Posted: November 14th, 2015
A flight attendant, who works with Aer Lingus, has gone to Dublin’s High Court with her claim for compensation for injuries she sustained during a landing.
The incident occurred when Cassandra Reddin was working on a flight from Malaga to Dublin on the 19th November 2009. During the descent into Dublin Airport, the Airbus 320 began swaying from side-to-side, and upon hitting the tarmac the aircraft bounced and took longer than usual to stop.
The roughness of the landing had jolted the overhead lockers, where hand-held luggage is stored during the flight, to open and fall on top of frightened passengers, who had begun screaming with terror. Ms Reddin, from Ratoath in Co. Meath, told Mr Justice Michael Hanna in the High Court that “Safety documents shot out of their pockets; duty free broke in the overhead baggage and alcohol leaked into the cabin. There was a degree of chaos and stress on board.”
Ms Reddin informed the court that the violent landing had caused her emotional and physical trauma, saying that she was shocked into crying the entire evening upon returning home. Additionally, she claimed that she had suffered injuries similar to those seen in whiplash to her back and neck. As such, she sought legal counsel before she decided to make her claim for compensation against her employer, Aer Lingus.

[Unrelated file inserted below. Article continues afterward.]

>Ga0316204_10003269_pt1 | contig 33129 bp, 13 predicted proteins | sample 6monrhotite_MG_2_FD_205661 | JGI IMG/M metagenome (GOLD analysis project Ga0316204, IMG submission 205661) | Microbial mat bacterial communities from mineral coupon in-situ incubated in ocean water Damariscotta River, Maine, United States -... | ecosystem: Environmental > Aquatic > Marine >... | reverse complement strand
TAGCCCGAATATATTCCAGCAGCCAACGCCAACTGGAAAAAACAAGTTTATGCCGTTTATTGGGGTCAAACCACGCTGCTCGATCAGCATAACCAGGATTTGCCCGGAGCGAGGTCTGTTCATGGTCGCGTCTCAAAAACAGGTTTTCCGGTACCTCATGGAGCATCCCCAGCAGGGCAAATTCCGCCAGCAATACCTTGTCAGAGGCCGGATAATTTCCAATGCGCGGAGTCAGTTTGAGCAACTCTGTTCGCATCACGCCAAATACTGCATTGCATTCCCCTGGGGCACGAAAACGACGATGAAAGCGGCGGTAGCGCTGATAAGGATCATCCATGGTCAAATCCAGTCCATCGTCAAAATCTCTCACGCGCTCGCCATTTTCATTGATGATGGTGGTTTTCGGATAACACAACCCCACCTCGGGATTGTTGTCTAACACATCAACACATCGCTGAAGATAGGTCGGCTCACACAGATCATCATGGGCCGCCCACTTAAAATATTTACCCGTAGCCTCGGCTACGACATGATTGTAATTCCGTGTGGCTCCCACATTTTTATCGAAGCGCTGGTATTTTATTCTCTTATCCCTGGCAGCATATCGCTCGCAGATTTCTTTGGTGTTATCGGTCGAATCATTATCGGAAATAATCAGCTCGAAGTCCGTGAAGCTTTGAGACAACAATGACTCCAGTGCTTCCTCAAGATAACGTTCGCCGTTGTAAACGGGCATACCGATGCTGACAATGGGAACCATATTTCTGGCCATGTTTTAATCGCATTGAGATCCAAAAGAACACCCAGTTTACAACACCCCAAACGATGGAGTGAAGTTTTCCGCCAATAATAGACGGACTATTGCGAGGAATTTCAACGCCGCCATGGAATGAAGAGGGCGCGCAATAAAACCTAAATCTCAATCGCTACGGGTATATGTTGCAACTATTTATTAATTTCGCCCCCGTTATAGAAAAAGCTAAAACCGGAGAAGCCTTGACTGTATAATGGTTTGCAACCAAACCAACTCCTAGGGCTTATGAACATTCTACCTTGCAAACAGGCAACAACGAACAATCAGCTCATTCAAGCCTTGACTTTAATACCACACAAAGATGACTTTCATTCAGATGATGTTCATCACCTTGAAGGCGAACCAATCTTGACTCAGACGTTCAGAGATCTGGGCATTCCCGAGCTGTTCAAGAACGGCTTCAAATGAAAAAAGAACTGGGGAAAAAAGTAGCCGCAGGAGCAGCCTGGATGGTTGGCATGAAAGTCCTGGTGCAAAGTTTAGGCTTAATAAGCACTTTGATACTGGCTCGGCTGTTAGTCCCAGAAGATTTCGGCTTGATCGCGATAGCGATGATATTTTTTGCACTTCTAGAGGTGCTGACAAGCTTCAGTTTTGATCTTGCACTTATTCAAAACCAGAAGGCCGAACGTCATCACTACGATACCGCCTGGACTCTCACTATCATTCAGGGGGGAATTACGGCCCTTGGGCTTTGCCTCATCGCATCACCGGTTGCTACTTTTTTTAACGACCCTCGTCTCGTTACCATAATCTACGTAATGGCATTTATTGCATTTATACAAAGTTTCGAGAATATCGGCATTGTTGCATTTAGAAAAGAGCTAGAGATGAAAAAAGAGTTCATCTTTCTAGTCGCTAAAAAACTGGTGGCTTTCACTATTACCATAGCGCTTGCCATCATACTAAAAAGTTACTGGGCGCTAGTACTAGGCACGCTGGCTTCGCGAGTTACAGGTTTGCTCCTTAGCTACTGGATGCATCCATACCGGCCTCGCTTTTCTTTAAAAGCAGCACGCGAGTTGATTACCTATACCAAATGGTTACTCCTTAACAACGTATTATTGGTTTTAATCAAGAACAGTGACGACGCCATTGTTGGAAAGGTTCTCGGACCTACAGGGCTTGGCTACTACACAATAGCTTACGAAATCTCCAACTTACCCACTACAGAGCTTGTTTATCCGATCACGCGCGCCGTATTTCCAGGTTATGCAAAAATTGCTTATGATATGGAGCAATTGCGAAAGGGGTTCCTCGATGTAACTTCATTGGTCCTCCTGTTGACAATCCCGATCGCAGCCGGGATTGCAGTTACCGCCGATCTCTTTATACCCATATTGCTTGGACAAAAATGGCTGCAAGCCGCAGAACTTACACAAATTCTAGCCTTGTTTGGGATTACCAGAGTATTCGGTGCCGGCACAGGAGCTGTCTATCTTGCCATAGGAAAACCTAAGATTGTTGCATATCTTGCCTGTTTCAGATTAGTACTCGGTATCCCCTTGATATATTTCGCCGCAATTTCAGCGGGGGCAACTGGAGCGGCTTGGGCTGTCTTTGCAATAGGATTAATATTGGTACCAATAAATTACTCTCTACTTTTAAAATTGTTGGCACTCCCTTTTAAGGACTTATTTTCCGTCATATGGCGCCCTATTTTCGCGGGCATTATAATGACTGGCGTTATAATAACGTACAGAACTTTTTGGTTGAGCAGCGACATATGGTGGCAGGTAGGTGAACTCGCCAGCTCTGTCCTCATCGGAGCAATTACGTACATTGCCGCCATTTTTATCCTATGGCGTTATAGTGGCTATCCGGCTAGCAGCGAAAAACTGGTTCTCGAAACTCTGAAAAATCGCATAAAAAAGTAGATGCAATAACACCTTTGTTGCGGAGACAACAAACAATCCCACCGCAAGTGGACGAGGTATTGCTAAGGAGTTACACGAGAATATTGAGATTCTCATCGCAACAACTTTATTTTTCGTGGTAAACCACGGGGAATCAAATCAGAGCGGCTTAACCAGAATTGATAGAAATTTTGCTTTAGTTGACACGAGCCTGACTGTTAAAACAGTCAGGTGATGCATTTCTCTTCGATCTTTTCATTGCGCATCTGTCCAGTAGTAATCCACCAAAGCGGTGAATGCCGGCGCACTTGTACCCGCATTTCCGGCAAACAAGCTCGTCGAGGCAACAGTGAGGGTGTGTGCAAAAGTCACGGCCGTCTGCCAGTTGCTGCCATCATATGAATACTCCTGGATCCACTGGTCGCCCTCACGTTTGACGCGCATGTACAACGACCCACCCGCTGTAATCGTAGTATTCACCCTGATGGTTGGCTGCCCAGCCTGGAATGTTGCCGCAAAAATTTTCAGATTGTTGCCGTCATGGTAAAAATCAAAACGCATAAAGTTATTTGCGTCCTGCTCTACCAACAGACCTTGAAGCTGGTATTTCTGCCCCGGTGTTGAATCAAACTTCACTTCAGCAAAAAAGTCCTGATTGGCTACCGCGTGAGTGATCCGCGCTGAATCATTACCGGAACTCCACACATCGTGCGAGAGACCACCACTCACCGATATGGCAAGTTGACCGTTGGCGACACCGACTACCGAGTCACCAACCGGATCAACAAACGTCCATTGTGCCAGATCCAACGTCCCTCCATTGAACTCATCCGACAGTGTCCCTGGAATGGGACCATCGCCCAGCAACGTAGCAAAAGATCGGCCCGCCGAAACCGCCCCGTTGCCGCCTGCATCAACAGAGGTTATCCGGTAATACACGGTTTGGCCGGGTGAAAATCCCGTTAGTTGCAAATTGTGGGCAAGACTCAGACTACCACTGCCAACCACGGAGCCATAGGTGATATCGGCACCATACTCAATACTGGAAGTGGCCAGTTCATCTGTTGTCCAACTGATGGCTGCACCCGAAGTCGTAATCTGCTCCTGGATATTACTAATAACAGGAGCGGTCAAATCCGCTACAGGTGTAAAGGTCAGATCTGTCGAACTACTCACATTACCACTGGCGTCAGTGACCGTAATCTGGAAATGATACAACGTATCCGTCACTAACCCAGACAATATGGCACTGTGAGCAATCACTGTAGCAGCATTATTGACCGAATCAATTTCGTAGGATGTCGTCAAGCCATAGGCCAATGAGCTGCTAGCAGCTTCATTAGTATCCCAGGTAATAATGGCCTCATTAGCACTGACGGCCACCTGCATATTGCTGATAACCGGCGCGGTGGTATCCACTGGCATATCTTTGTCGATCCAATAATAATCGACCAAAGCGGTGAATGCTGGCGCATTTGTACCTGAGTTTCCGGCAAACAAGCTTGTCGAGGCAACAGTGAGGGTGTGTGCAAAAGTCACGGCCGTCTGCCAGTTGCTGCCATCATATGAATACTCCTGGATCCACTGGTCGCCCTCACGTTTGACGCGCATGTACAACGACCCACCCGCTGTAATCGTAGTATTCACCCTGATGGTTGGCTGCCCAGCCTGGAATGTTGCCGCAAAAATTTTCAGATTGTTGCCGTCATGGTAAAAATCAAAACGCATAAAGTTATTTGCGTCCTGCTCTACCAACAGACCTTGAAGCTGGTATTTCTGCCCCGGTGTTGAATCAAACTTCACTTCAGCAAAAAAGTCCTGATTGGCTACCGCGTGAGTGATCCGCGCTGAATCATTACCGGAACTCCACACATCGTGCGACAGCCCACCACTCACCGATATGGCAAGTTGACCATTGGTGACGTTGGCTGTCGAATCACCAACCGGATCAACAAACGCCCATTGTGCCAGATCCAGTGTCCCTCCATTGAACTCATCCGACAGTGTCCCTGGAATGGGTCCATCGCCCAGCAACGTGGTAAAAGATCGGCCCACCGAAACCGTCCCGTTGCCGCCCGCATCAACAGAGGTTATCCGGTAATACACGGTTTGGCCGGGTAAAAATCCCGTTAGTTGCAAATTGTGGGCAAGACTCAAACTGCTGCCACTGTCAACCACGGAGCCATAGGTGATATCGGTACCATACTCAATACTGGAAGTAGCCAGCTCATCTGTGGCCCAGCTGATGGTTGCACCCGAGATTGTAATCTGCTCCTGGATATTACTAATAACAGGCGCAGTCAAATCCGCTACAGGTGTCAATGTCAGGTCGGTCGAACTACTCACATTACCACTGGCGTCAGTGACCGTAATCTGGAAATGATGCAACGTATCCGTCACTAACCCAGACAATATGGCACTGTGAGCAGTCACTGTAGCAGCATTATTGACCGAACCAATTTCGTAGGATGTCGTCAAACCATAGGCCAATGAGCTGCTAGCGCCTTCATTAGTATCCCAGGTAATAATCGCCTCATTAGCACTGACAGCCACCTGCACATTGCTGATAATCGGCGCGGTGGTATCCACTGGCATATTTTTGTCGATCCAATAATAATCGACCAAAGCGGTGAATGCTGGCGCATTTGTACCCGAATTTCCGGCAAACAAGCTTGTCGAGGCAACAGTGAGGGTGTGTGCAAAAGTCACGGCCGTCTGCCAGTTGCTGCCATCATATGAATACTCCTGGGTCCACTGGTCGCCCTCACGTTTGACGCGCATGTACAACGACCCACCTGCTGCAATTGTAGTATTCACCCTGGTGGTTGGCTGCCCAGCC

The company refuted the claim, contesting her claim that the rate of landing was three of four times faster than what it should have been. They also disputed her claim that the co-pilot was negligent in his duties, saying that he did not fail to oversee the landing. When Ms Reddin applied to the Injuries Board for compensation, Aer Lingus did not give their permission for the assessment to proceed.
The case will now proceed to the Four Courts.
Categories: Airline Work Injury